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#28547-a-JMK 2019 S.D. 31 IN THE SUPREME COURT OF THE STATE OF SOUTH DAKOTA **** LEROY L. JAMES, JR., Plaintiff and Appellee, v. STATE FARM MUTUAL AUTOMOBILE INSURANCE COMPANY, Defendant and Appellant. **** APPEAL FROM THE CIRCUIT COURT OF THE SEVENTH JUDICIAL CIRCUIT PENNINGTON COUNTY, SOUTH DAKOTA **** THE HONORABLE ROBERT A. MANDEL Judge **** HILARY L. WILLIAMSON of Fuller & Williamson, LLP Sioux Falls, South Dakota Attorneys for plaintiff and appellee. JOHN STANTON DORSEY KIMBERLY PEHRSON of Whiting, Hagg, Hagg, Dorsey & Hagg, LLP Rapid City, South Dakota Attorneys for defendant and appellant. **** CONSIDERED ON BRIEFS ON OCTOBER 1, 2018 OPINION FILED 05/29/19 #28547 KERN, Justice [¶1.] Melissa Rivers rear-ended LeRoy James Jr., causing him personal injury. State Farm insured both parties. Immediately following the accident, State Farm paid a portion of James’s medical expenses under the medical payment provisions of his policy. Acting on behalf of Rivers, State Farm then settled with James. Once James released Rivers from liability, State Farm demanded James use his settlement proceeds to reimburse it for paying his medical expenses under his policy. James sued for declaratory relief, arguing State Farm had no right to reimbursement or subrogation. The circuit court denied State Farm’s motion for summary judgment and entered a judgment in favor of James. State Farm appeals. We affirm. Facts and Procedural History [¶2.] The automobile accident occurred on July 22, 2016, on Highway 16 near Rapid City. At the time, State Farm insured both Rivers and James under separate auto insurance policies. Rivers’s policy provided $100,000 in liability coverage. James’s policy contained a $5,000 benefit for medical payments coverage. 1 State Farm immediately paid $5,000 on James’ behalf to medical services providers for treatment of James’s injuries. 1. James’s medical payment coverage provision provides: “The Medical Payment Coverage limit is shown on the Declarations Page under ‘Medical Payments Cover – Limit – Each person.’ This limit is the most we will pay for the medical expenses and funeral expenses combined, incurred by or on behalf of any one insured as a result of any one accident . . . .” (Emphasis in original.) -1- #28547 [¶3.] Ultimately, James settled his claim against Rivers. Rivers did not personally fund any of the settlement proceeds. Instead, State Farm paid James $43,000 on Rivers’s behalf in exchange for a full and complete release from liability. After paying his attorney a one-third contingency fee plus costs and sales tax, James’s net settlement was $19,927.54. [¶4.] James’s policy contained both a reimbursement clause and a subrogation clause. Following the settlement, State Farm demanded reimbursement from James for the $5,000 payment it made on James’s behalf to cover medical expenses under the reimbursement clause. State Farm did not reduce its request to account for the attorney fees and costs James incurred to obtain his recovery from Rivers. James refused to reimburse State Farm for any amount; instead, he sued State Farm, seeking a declaratory judgment to determine his contractual rights under the policy. The parties filed cross-motions for summary judgment based on stipulated facts. [¶5.] The circuit court concluded that State Farm could not subrogate against its own insured. It further held that the reimbursement clause was ambiguous. As a consequence, the court construed the policy against State Farm, the drafter, granting summary judgment to James. State Farm appeals, raising one issue and several sub-issues restated as follows: 1. Whether the language of the reimbursement clause is ambiguous. 2. Whether requiring James to reimburse State Farm implicates the anti-subrogation rule or offends public policy. 3. If State Farm is entitled to reimbursement, whether James is entitled to a portion of his attorney fees. -2- #28547 Analysis and Decision [¶6.] “We review a circuit court’s entry of summary judgment under the de novo standard of review.” Harvieux v. Progressive N. Ins. Co., 2018 S.D. 52, ¶ 9, 915 N.W.2d 697, 700. When conducting this review, “[w]e give no deference to the circuit court’s decision[.]” Oxton v. Rudland, 2017 S.D. 35, ¶ 12, 897 N.W.2d 356, 360. “When reviewing a circuit court’s grant of summary judgment, this Court only decides whether genuine issues of material fact exist and whether the law was correctly applied.” Ass Kickin Ranch, LLC v. N. Star Mut. Ins. Co., 2012 S.D. 73, ¶ 6, 822 N.W.2d 724, 726. Here, there are no disputed facts, so our task is to determine whether the circuit court correctly applied the law. [¶7.] Each party filed briefs advising the circuit court of their interpretation of the policy. James alleged that the reimbursement provision was ambiguous and should therefore be construed against its drafter, State Farm. In response, State Farm argued the policy provided it with an unambiguous contractual right to reimbursement. In addition to the question of ambiguity, the parties also disputed whether the anti-subrogation rule applied to the reimbursement provision in the policy. [¶8.] A brief explanation of these concepts is helpful to understand the arguments advanced by the parties both before the circuit court and in this appeal. “[S]ubrogation is a time-honored theory [in which] insurers who pay a loss [for insureds] are entitled, within the limits of [the] subrogation doctrine, to pursue the actual wrongdoer.” 16 Steven Plitt et al., Couch on Insurance § 222:4 (3d ed. Supp. 2018); see also Am. Family Mut. Ins. Co. v. Auto-Owners Ins. Co., 2008 S.D. 106, ¶ 13, 757 N.W.2d 584, 588. By subrogating a claim, the insurer is allowed to stand in -3- #28547 the shoes of the insured to sue the tortfeasor to recover the payments it made. One limitation to the doctrine of subrogation, however, is the anti-subrogation rule, a defense that prohibits insurers from suing their own insureds to recover a loss. See Plitt, supra § 224:3. Even though the anti-subrogation rule is widely recognized, courts take varying approaches when applying the rule. 2 [¶9.] Reimbursement, on the other hand, often differs factually from subrogation because rather than seeking recovery from a third party, it allows “the insurer to recover policy payments directly from its own insured or beneficiary upon that party’s recovery of the same loss from a third party . . . .” Id. at § 222:81. Therefore, although the mechanisms of recovery are different, “the effect of subrogation and reimbursement are essentially the same.” Id. [¶10.] James relied upon subrogation principles to argue State Farm was not entitled to recovery under either the reimbursement or subrogation provisions based on the anti-subrogation rule. Even though the rule is generally applicable only to subrogation claims, James contended the language and effect of the provisions were similar enough to apply the principal of anti-subrogation to the 2. Some courts have held that the rule applies only when co-insureds share insurance coverage under a single policy. See, e.g., Benge v. State Farm Mut. Auto. Ins. Co., 697 N.E.2d 914, 918 (Ill. App. Ct. 1998). Other jurisdictions expand the rule’s application to any situation when the same insurance company covers both insureds, even if the parties have separate, unrelated policies. See, e.g., Control Specialists Co. v. State Farm. Mut. Auto. Ins. Co., 423 N.W.2d 775, 776–77 (Neb. 1988). -4- #28547 reimbursement clause. This is because permitting reimbursement, according to James, would allow State Farm to recover against James, its own insured. 3 [¶11.] In response, State Farm argued that: (1) it was exercising an unambiguous contractual right of reimbursement completely distinct from instituting a subrogation action; (2) even if subrogation principles applied to its request for reimbursement, the anti-subrogation rule did not preclude State Farm’s rights because the rule applied only to co-insureds under a single insurance policy; and (3) enforcing the reimbursement clause did not offend public policy. [¶12.] Because it is dispositive of the issues in this case, we address only the question of whether the language of the reimbursement clause was ambiguous. “Insurance contract interpretation is a question of law reviewed de novo.” W. Nat’l Mut. Ins. Co. v. Decker, 2010 S.D. 93, ¶ 10, 791 N.W.2d 799, 802. We construe the language of an insurance contract “according to its plain and ordinary meaning . . . .” St. Paul Fire & Marine Ins. Co. v. Schilling, 520 N.W.2d 884, 887 (S.D. 1994). Ambiguity exists “when application of rules of interpretation leave a 3. Our survey of the case law reveals an emerging trend concerning the parameters of an insurer’s right to reimbursement from an insured. The vast majority of jurisdictions, including the Eighth Circuit Court of Appeals, have recognized reimbursement as a separate right from subrogation. See, e.g., McIntosh v. Pac. Holding Co., 992 F.2d 882, 884 (8th Cir. 1993). But at least three states—Nebraska, New York, and Texas—have directly rejected attempts by insurance companies to disguise subrogation as reimbursement in order to overcome the effects of a waiver or the anti-subrogation rule. See Wausau Underwriters Ins. Co. v. Wedel, 518 S.W.3d 615, 622 (Tex. App. 2017) (analyzing a statutory rather than a common-law right); Cont’l W. Ins. Co. v. Swartzendruber, 570 N.W.2d 708, 711 (Neb. 1997); N.Y.C. Dep’t of Transp. v. Petric & Assocs., 19 N.Y.S.3d 48, 48 (N.Y. App. Div. 2015). Because our resolution of this case hinges on the question of ambiguity we express no opinion on this issue. -5- #28547 genuine uncertainty as to which of two or more meanings is correct.” Alverson v. Nw. Nat’l Cas. Co., 1997 S.D. 9, ¶ 8, 559 N.W.2d 234, 235. [¶13.] But mere disagreement as to which interpretation is correct is not sufficient to create ambiguity. “Rather, a contract is ambiguous only when it is capable of more than one meaning when viewed objectively by a reasonably intelligent person who has examined the context of the entire integrated agreement.” Coffey v. Coffey, 2016 S.D. 96, ¶ 9, 888 N.W.2d 805, 809. “[A]ny uncertainty or ambiguity in a contract of insurance [is to] be construed most strongly against the insurer and in favor of the insured.” Wilson v. Allstate Ins. Co., 85 S.D. 553, 557, 186 N.W.2d 879, 881 (S.D. 1971). [¶14.] State Farm claims that the circuit court erred by finding the provisions of the reimbursement clause ambiguous. The relevant portion of James’s insurance policy provides: 12. Our Right to Recover Our Payments ***** b. Reimbursement If we make payment under this policy and the person or organization to or for whom we make payment recovers or has recovered from another person or organization, then: (1) we are entitled, upon payment, to an assignment of any cause of action, or judgment obtained against such other person or organization and (2) the person or organization to or for whom we make payment must: (a) Hold in trust for us the proceeds of any recovery; and (b) Reimburse us to the extent of our payment; with no reduction taken for attorney fees incurred in obtaining a settlement from a judgment against such other person or organization. -6- #28547 (Emphasis in original.) In analyzing the terms of the reimbursement clause, person is defined within the policy as “a human being,” but organization is left without a definition. [¶15.] The parties dispute focuses on the meaning of “recovers or has recovered from another person or organization.” State Farm’s highlighted reference to itself using the first-person pronouns “we,” “us” and “our” establishes it cannot be considered to be “another . . . organization.” Therefore, we must next determine whether the phrase “recovers or has recovered from another person” is ambiguous. [¶16.] State Farm argues the phrase recovery from “another person” includes any other person, even other individuals who also hold State Farm insurance policies. In its view, this language unambiguously includes Rivers, who is “another person” from James, even if State Farm funded the settlement on Rivers’s behalf. In response, James argues the policy is ambiguous because it could also be interpreted to require reimbursement only when the insured recovers from another person or organization, but not another insured by State Farm. He contends that, here, there is no other “person or organization”—there is only State Farm. [¶17.] From our review, there are two equally reasonable interpretations of the reimbursement provision when viewed objectively in the context of the entire agreement. See Alverson, 1997 S.D. 9, ¶ 8, 559 N.W.2d at 235. James had a legal claim against Rivers, but his actual recovery came from settlement proceeds State Farm paid pursuant to its policy with Rivers. Therefore, the language could be interpreted to mean State Farm has a right to reimbursement because James -7- #28547 recovered from Rivers, who is “another person.” But James recouped his financial loss following the accident from State Farm’s pocket, not “another person or organization.” Therefore, the language could also be interpreted to mean James recovered from State Farm, the party who paid James. Based on the uncertainty regarding the term ‘recovery,’ we conclude the text of the reimbursement provision is ambiguous. 4 [¶18.] Because ambiguity “is to be construed most strongly against the insurer and in favor of the insured,” see Wilson, 85 S.D. at 558, 186 N.W.2d at 881 (emphasis added), we conclude that the language “another person or organization” in the reimbursement provision does not include State Farm or any of its insureds. Thus, State Farm has no contractual right to reimbursement for the $5,000 paid to James for medical expenses under the policy. We affirm. [¶19.] GILBERTSON, Chief Justice, and JENSEN and SALTER, Justices, concur. 4. Indeed, to avoid this ambiguity State Farm could have specified that “another person or organization” could include both another person that State Farm insured or State Farm, itself, or simply allowed reimbursement where an insured recovers from another person or his insurer. -8-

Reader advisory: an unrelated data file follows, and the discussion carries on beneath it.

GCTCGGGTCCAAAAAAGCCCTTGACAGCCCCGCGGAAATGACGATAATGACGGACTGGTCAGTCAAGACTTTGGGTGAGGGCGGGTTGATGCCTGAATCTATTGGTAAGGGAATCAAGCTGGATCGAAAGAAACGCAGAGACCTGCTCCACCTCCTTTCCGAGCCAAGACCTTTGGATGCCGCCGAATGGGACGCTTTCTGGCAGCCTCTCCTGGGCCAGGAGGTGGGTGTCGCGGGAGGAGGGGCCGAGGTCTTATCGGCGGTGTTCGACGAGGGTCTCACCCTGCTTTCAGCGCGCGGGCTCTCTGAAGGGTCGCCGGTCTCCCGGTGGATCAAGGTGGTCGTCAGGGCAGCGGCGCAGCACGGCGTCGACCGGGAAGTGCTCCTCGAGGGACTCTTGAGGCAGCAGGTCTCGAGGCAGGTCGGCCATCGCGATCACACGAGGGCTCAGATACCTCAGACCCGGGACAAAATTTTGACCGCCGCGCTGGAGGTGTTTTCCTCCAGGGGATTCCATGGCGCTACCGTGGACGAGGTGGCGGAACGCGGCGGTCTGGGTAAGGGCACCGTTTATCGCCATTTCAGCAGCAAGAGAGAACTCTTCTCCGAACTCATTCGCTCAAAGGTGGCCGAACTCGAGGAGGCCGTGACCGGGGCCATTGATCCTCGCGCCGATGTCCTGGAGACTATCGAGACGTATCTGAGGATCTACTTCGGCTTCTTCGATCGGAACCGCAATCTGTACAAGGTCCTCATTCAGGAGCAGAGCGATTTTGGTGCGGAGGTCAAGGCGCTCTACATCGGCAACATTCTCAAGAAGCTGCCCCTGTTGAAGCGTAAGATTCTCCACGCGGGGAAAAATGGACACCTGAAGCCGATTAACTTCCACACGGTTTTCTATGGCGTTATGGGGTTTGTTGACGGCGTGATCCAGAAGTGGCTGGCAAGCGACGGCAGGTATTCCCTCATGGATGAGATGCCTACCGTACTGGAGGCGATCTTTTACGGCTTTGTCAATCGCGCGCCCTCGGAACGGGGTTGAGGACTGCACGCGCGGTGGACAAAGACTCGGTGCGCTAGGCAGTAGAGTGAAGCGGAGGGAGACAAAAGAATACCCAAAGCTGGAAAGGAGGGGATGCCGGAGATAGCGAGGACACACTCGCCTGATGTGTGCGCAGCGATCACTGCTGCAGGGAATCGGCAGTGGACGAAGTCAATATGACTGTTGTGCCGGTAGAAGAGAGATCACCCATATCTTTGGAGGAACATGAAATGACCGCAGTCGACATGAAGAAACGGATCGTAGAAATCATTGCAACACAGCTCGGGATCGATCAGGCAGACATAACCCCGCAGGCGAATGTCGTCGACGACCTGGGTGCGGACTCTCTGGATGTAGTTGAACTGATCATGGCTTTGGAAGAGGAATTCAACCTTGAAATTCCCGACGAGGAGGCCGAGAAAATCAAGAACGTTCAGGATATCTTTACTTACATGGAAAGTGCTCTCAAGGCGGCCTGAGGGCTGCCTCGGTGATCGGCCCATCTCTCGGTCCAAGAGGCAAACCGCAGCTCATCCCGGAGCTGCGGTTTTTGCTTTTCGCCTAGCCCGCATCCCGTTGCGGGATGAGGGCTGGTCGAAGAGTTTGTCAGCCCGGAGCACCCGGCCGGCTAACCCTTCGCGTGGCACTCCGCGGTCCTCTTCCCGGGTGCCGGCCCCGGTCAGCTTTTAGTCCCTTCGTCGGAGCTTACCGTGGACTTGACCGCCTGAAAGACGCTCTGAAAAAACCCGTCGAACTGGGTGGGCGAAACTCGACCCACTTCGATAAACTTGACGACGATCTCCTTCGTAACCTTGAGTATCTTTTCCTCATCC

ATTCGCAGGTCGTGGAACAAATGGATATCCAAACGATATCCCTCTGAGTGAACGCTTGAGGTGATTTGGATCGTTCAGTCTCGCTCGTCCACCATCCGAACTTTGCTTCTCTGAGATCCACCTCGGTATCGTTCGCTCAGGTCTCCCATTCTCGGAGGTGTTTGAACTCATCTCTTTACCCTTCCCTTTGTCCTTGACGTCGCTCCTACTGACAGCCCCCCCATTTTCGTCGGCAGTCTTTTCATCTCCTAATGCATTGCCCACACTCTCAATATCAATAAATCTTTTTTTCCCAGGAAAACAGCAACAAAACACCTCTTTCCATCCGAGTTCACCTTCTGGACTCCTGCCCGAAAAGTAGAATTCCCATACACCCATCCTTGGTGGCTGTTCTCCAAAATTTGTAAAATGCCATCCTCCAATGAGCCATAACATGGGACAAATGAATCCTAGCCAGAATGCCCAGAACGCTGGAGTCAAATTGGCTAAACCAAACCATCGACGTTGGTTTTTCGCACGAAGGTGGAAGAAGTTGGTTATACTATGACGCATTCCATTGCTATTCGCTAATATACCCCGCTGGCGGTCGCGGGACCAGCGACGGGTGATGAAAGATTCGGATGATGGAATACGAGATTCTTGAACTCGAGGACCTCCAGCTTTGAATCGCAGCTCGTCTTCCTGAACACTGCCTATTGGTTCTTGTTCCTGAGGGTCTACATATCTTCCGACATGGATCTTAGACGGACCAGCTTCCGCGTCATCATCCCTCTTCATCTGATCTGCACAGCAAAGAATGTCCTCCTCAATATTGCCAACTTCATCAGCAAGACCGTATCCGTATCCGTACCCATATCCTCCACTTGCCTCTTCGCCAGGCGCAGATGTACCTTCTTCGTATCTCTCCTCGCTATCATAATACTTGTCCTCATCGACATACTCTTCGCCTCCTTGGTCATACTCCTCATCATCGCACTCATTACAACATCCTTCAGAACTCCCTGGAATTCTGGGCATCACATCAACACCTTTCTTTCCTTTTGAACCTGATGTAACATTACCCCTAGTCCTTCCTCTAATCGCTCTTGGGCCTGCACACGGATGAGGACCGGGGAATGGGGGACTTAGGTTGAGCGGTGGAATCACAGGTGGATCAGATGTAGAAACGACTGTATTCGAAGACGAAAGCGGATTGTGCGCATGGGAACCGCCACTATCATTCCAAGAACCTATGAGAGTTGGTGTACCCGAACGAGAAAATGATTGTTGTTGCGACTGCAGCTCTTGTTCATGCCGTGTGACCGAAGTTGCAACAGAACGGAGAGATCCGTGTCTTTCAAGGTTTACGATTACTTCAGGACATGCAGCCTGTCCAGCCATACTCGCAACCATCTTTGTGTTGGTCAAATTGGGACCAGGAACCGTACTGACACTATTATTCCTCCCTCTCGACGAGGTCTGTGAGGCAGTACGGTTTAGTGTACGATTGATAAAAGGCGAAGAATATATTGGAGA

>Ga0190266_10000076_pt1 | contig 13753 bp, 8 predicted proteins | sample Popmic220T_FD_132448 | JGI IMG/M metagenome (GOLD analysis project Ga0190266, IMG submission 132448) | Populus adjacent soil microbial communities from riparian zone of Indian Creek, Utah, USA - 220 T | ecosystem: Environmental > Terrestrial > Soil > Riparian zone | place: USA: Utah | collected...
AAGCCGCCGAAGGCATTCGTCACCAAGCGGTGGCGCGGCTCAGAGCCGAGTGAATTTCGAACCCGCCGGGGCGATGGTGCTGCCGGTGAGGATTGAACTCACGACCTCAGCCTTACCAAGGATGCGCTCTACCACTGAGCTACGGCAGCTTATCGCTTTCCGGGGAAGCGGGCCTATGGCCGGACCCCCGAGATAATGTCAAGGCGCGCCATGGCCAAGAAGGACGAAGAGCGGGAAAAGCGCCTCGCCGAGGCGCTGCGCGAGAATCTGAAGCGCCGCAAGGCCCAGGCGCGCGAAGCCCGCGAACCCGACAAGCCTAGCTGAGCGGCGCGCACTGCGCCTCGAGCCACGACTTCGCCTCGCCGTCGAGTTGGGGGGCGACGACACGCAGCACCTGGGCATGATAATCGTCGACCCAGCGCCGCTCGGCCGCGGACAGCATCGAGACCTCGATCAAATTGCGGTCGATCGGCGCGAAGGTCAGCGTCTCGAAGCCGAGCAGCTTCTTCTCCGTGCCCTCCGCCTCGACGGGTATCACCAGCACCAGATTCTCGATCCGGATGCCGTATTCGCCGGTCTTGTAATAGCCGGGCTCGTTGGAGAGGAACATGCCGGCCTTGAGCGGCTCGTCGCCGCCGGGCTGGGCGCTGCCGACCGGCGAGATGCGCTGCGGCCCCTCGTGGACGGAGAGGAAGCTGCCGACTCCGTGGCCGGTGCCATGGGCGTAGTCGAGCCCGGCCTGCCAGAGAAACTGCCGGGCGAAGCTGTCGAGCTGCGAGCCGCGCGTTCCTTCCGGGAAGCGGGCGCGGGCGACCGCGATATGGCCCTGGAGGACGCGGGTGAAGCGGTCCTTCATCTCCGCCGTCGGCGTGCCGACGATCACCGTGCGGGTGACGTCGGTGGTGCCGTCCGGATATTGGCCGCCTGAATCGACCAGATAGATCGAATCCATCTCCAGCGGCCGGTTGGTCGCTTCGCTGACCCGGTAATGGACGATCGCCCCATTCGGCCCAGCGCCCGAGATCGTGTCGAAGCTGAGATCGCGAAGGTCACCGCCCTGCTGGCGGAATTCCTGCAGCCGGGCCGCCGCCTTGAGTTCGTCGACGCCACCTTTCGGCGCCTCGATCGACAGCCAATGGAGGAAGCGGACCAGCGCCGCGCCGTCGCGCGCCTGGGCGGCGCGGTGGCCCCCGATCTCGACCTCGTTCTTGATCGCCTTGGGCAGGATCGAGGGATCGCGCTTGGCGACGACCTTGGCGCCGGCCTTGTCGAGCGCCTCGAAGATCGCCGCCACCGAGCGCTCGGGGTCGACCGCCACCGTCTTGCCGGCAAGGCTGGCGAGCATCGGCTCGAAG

Primary Holding
In this declaratory relief proceeding, the Supreme Court affirmed the circuit court's denial of State Farm's motion for summary judgment and entered a judgment in favor of LeRoy James on his complaint alleging that State Farm had no right to reimbursement or subrogation for paying James's medical expenses under his policy, holding that State Farm had no contractual right to reimbursement for the